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THE AREA
(Pg. 2)

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From both Lu Lette and La Rocca there are roads which wind their way up to Blockhaus at an elevation of 7000 feet.  In the 1800s Blockhaus was the site of a military garrison placed there by the government of the newly unified Italian state to combat the briganti, many of whom were Abruzzese partisans who were resisting the unification and who hid in the mountains.  The garrison is long-gone, but near its site is a large rock outcropping, the Tavola dei Briganti, which bears names and graffiti chiseled there by the partisans, who left these marks to taunt the soldiers of the garrison.  Among the graffiti is one stating that under King Victor Emanuel (during whose reign Italy was unified) "the reign of flowers has become the reign of misery."  The Abruzzese were slow to surrender their independence!

As you travel these roads up to Blockhaus, you pass through lower pastures, then forest, and finally through the high pastures where grazing flocks of sheep and goats are guarded by shepherds and their Abruzzese sheep dogs.  The sheep stay on the mountain all summer.  The lower pastures are studded with stone tholoi or capanne. These dry-stone shepherds' huts are no longer in use, but they are reminders that the flocks and the pecorino cheese made from their milk have been a way of life here, together with farming down in the valleys, for centuries. 
Looking down from Blockhaus onto a high mountain pasture with a shepherd's hut and the pen in which the sheep are kept at night.
Statue of the Madonna on top of Blochaus.
Shepherd with his flock and one of his Abruzzese sheep dogs.  There are a number of dogs with each flock.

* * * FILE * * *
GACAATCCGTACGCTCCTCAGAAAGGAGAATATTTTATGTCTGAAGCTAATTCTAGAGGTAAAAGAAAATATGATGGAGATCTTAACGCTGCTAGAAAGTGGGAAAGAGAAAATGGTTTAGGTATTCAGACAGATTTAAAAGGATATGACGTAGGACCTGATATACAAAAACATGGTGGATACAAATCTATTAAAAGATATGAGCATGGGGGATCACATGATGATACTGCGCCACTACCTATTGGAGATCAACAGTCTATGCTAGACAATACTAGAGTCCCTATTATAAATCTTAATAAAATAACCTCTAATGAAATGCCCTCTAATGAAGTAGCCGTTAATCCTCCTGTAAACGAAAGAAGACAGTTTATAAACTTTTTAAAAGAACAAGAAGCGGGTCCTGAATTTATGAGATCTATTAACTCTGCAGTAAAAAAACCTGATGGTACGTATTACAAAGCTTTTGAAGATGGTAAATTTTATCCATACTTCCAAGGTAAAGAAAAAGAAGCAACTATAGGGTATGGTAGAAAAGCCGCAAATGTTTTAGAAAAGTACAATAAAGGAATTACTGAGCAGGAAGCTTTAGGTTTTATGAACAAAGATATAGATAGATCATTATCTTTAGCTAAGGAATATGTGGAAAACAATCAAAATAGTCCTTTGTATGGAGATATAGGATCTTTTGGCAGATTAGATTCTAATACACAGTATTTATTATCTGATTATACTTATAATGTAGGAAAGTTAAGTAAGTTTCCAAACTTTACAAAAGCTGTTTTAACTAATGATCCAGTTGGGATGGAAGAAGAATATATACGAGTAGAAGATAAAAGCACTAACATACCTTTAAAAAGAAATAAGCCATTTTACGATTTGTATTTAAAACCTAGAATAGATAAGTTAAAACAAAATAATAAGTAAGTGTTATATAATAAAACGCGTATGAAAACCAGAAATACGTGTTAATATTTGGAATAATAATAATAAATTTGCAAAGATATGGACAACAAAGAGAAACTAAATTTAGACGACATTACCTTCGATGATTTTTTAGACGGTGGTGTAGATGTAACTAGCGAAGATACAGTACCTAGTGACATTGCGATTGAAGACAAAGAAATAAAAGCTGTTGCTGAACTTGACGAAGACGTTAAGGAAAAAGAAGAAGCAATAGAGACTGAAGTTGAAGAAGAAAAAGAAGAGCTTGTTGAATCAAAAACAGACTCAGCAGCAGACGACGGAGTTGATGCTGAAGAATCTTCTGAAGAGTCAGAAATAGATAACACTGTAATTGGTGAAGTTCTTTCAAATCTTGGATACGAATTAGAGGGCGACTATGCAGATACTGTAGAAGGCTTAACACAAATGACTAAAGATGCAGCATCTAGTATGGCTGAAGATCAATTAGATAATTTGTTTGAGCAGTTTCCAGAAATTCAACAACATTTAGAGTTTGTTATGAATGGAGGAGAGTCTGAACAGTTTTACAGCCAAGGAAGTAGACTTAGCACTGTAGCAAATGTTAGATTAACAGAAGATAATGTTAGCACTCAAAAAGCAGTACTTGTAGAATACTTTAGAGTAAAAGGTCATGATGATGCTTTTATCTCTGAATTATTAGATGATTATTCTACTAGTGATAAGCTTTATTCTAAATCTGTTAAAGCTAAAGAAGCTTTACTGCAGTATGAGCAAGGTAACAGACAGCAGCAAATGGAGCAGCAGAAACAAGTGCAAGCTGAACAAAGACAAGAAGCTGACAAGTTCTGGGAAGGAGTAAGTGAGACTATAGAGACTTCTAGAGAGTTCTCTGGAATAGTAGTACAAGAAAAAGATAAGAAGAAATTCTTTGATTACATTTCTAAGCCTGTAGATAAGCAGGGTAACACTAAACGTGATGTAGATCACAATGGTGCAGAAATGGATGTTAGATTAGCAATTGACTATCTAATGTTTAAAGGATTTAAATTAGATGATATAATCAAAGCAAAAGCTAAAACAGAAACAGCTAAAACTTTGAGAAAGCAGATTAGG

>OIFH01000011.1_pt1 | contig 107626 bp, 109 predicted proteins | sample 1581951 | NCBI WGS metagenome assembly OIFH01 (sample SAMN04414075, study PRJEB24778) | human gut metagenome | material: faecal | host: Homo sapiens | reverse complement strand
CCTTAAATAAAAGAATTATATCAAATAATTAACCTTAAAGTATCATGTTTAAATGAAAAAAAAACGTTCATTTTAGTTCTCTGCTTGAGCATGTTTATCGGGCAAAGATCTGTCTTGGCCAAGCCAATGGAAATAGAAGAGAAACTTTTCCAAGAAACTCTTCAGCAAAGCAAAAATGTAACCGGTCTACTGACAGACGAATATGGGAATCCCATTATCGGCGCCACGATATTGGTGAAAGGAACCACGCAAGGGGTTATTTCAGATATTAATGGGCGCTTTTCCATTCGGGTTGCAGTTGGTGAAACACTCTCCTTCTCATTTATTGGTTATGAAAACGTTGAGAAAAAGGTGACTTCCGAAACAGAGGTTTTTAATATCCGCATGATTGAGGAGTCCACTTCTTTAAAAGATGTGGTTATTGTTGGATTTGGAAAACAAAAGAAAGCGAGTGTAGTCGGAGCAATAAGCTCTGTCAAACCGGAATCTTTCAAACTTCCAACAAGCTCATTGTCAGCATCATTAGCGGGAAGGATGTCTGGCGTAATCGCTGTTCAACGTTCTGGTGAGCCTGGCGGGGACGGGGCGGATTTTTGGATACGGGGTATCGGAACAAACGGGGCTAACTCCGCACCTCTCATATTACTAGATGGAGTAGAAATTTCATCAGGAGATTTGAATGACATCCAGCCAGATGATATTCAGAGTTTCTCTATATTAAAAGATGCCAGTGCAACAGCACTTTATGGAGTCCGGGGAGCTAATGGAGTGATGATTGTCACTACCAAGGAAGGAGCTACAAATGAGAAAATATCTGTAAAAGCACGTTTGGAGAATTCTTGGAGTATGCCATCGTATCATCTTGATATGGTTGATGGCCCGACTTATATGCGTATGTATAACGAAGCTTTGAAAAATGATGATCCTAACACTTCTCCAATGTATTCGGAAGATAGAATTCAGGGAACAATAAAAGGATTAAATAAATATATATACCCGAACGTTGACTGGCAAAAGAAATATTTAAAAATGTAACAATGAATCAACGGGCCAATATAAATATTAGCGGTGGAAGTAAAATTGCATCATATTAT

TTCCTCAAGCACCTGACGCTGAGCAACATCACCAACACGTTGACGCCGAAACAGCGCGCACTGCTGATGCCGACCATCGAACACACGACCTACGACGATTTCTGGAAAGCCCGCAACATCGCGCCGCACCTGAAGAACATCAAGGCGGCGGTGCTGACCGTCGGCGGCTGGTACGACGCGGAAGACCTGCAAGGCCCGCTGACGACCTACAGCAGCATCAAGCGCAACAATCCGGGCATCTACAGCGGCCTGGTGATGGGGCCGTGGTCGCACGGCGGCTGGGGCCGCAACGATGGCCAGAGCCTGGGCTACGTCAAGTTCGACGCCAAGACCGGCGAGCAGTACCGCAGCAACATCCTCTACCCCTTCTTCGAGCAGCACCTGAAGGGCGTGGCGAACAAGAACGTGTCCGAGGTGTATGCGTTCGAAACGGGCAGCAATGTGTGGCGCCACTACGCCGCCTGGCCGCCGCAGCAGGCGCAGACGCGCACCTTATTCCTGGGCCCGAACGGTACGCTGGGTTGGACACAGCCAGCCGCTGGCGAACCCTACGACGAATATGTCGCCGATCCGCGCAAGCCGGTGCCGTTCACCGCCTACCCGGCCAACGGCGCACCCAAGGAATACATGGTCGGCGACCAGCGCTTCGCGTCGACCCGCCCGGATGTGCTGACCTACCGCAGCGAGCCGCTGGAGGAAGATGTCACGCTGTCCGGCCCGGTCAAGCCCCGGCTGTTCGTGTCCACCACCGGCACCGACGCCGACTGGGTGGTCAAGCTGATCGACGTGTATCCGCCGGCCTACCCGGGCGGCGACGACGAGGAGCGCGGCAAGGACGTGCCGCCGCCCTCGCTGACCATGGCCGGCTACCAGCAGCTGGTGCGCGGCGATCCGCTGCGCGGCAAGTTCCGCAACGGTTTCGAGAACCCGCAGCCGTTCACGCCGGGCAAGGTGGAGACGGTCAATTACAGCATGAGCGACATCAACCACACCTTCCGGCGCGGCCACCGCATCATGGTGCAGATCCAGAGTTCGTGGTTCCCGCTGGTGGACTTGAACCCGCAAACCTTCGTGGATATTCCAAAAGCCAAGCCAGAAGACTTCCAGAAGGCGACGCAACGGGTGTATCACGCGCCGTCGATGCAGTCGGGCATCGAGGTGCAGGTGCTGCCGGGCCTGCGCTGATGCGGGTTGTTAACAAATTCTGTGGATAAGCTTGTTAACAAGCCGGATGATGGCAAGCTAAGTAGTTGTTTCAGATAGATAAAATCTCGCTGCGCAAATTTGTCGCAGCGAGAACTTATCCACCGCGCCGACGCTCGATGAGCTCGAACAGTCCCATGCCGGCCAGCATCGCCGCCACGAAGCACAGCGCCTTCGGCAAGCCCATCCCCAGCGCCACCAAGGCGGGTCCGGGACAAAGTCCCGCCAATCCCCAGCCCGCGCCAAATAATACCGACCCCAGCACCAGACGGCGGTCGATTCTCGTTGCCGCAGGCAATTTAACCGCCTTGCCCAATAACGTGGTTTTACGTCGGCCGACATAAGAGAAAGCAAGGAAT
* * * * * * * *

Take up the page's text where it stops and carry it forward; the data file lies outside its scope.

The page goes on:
Flock on a high mountain pasture on Blockhaus.
Flock on a lower pasture in La Rocca; Abruzzese sheep dog in front.
Capanna or shepherd's hut; they were used mostly in the 1700s and 1800s.
After the unification of Italy in 1865, the people of the Abruzzo region were deeply and negatively impacted by social and economic changes.  The end of the feudal landholding system resulted in the privatization of land which had formerly been used communally, which meant that people who could not afford to own land no longer had access to any.  And the family farming that was characteristic of the region suffered as a result of the deforestation of the mountainsides, which was done to increase grazing for sheep, but which led to soil erosion on the lower slopes where crops had been grown.  Sadly, as a result of these and other changes, the agro-pastoral system that had supported the Abruzzese for centuries failed, and many were so impoverished that they had no choice but to leave their beautiful homeland in order to survive.  From the late 1800s until about 1915, roughly twenty per cent of the population of Abruzzo left, seeking other means of livelihood.

Many people from Lettomanoppello and Roccamorice emigrated to Canada, the United States, other parts of Europe, South America and Australia during that period, and afterwards as well.  Now, so many years later, these emigrants and their children and grandchildren are deeply rooted in their new homelands.  But they have never forgotten their ancestral homes, nor have they lost their pride in their heritage.  We hope that this page will grow, and that it will play a small part in keeping that memory and heritage alive.  If you have photos, anecdotes, family memories of these places, please share them with us and help make this website grow!
Statue at Roccamorice memorializing those who were forced to emigrate but who never forgot their homeland.
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